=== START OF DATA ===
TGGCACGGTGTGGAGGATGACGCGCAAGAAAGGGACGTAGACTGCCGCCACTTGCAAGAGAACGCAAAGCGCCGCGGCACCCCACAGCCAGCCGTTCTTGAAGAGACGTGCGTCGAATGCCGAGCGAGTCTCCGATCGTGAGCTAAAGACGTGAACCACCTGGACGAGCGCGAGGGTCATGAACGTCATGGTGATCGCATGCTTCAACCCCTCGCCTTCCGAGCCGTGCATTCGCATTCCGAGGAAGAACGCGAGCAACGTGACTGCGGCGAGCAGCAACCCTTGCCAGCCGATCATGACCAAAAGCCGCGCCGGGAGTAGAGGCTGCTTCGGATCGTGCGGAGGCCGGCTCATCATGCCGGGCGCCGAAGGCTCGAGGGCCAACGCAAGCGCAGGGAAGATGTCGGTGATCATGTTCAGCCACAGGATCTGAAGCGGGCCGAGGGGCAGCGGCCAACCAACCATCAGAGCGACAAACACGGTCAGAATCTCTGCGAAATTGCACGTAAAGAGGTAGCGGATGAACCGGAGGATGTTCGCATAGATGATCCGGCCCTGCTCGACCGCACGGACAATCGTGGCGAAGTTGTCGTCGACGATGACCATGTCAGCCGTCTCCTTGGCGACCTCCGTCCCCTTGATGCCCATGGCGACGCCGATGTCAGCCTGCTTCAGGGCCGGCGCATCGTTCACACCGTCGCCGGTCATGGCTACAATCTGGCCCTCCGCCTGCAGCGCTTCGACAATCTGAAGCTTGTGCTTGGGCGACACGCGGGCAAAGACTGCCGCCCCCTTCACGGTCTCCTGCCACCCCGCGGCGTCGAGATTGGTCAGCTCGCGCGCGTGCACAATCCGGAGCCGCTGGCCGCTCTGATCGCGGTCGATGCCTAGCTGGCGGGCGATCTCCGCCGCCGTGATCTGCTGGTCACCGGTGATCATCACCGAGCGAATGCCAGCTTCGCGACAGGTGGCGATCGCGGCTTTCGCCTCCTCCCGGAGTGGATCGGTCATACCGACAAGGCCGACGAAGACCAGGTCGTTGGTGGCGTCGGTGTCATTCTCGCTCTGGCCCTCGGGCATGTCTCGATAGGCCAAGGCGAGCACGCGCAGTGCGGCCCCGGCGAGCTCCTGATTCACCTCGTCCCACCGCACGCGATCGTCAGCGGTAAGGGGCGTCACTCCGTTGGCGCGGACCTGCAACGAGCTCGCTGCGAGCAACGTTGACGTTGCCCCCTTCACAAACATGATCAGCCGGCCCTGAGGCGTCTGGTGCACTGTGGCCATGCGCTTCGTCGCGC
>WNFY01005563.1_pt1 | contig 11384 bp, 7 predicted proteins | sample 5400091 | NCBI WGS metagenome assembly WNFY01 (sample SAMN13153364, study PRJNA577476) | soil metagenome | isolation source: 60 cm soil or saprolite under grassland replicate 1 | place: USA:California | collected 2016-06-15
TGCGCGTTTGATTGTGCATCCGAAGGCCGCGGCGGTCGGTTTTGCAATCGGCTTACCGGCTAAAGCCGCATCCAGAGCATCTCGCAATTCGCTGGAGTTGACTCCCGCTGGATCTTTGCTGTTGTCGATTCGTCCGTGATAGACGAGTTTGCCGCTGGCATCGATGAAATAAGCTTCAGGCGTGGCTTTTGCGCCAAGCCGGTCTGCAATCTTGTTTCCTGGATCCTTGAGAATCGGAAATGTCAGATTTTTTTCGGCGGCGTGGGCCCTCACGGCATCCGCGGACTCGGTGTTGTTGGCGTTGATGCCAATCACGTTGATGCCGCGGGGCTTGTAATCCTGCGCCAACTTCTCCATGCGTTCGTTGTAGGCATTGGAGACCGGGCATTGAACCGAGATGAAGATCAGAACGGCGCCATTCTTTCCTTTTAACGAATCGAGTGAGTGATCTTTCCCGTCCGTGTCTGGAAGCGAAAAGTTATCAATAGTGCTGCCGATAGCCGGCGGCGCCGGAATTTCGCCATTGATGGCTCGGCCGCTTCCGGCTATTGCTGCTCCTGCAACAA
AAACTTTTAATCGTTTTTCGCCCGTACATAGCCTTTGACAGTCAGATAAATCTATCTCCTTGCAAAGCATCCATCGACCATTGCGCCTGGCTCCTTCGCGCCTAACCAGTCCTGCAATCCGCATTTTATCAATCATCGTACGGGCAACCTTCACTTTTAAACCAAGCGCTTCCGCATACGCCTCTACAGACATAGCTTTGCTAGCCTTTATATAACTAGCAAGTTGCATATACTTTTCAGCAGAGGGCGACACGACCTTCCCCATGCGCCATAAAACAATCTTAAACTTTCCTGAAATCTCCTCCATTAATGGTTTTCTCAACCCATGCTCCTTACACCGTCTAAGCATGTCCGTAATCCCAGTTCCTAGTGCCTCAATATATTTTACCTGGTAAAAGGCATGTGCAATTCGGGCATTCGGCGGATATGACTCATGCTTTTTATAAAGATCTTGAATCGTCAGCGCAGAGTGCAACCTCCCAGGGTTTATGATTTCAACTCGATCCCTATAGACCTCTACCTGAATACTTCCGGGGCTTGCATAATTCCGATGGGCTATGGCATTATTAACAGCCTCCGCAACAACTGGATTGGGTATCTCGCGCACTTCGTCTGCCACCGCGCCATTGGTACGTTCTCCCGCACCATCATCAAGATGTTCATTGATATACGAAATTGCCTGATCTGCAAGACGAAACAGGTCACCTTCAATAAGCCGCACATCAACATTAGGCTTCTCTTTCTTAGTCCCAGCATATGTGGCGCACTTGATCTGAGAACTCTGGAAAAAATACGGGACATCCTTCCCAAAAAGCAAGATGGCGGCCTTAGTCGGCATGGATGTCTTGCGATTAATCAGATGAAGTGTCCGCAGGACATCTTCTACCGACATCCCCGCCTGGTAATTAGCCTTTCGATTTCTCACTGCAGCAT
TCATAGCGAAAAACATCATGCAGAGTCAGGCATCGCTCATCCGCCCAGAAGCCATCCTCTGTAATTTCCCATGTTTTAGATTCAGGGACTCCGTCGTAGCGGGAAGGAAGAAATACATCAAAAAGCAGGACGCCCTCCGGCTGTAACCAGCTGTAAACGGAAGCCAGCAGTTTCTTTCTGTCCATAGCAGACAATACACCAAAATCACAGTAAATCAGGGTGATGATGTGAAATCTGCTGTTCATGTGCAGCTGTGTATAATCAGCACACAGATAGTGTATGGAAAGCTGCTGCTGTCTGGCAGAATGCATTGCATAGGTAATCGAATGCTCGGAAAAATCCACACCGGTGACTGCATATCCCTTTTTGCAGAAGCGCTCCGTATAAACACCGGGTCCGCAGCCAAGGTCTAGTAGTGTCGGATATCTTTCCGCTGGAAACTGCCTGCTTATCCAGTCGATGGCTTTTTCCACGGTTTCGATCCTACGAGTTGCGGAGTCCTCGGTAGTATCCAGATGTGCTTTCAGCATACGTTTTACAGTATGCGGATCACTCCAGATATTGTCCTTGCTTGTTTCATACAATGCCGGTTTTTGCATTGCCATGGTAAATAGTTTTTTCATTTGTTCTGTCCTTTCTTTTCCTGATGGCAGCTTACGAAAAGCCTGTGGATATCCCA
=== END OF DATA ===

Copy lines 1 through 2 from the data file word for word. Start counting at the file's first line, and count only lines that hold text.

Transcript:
TGGCACGGTGTGGAGGATGACGCGCAAGAAAGGGACGTAGACTGCCGCCACTTGCAAGAGAACGCAAAGCGCCGCGGCACCCCACAGCCAGCCGTTCTTGAAGAGACGTGCGTCGAATGCCGAGCGAGTCTCCGATCGTGAGCTAAAGACGTGAACCACCTGGACGAGCGCGAGGGTCATGAACGTCATGGTGATCGCATGCTTCAACCCCTCGCCTTCCGAGCCGTGCATTCGCATTCCGAGGAAGAACGCGAGCAACGTGACTGCGGCGAGCAGCAACCCTTGCCAGCCGATCATGACCAAAAGCCGCGCCGGGAGTAGAGGCTGCTTCGGATCGTGCGGAGGCCGGCTCATCATGCCGGGCGCCGAAGGCTCGAGGGCCAACGCAAGCGCAGGGAAGATGTCGGTGATCATGTTCAGCCACAGGATCTGAAGCGGGCCGAGGGGCAGCGGCCAACCAACCATCAGAGCGACAAACACGGTCAGAATCTCTGCGAAATTGCACGTAAAGAGGTAGCGGATGAACCGGAGGATGTTCGCATAGATGATCCGGCCCTGCTCGACCGCACGGACAATCGTGGCGAAGTTGTCGTCGACGATGACCATGTCAGCCGTCTCCTTGGCGACCTCCGTCCCCTTGATGCCCATGGCGACGCCGATGTCAGCCTGCTTCAGGGCCGGCGCATCGTTCACACCGTCGCCGGTCATGGCTACAATCTGGCCCTCCGCCTGCAGCGCTTCGACAATCTGAAGCTTGTGCTTGGGCGACACGCGGGCAAAGACTGCCGCCCCCTTCACGGTCTCCTGCCACCCCGCGGCGTCGAGATTGGTCAGCTCGCGCGCGTGCACAATCCGGAGCCGCTGGCCGCTCTGATCGCGGTCGATGCCTAGCTGGCGGGCGATCTCCGCCGCCGTGATCTGCTGGTCACCGGTGATCATCACCGAGCGAATGCCAGCTTCGCGACAGGTGGCGATCGCGGCTTTCGCCTCCTCCCGGAGTGGATCGGTCATACCGACAAGGCCGACGAAGACCAGGTCGTTGGTGGCGTCGGTGTCATTCTCGCTCTGGCCCTCGGGCATGTCTCGATAGGCCAAGGCGAGCACGCGCAGTGCGGCCCCGGCGAGCTCCTGATTCACCTCGTCCCACCGCACGCGATCGTCAGCGGTAAGGGGCGTCACTCCGTTGGCGCGGACCTGCAACGAGCTCGCTGCGAGCAACGTTGACGTTGCCCCCTTCACAAACATGATCAGCCGGCCCTGAGGCGTCTGGTGCACTGTGGCCATGCGCTTCGTCGCGC
>WNFY01005563.1_pt1 | contig 11384 bp, 7 predicted proteins | sample 5400091 | NCBI WGS metagenome assembly WNFY01 (sample SAMN13153364, study PRJNA577476) | soil metagenome | isolation source: 60 cm soil or saprolite under grassland replicate 1 | place: USA:California | collected 2016-06-15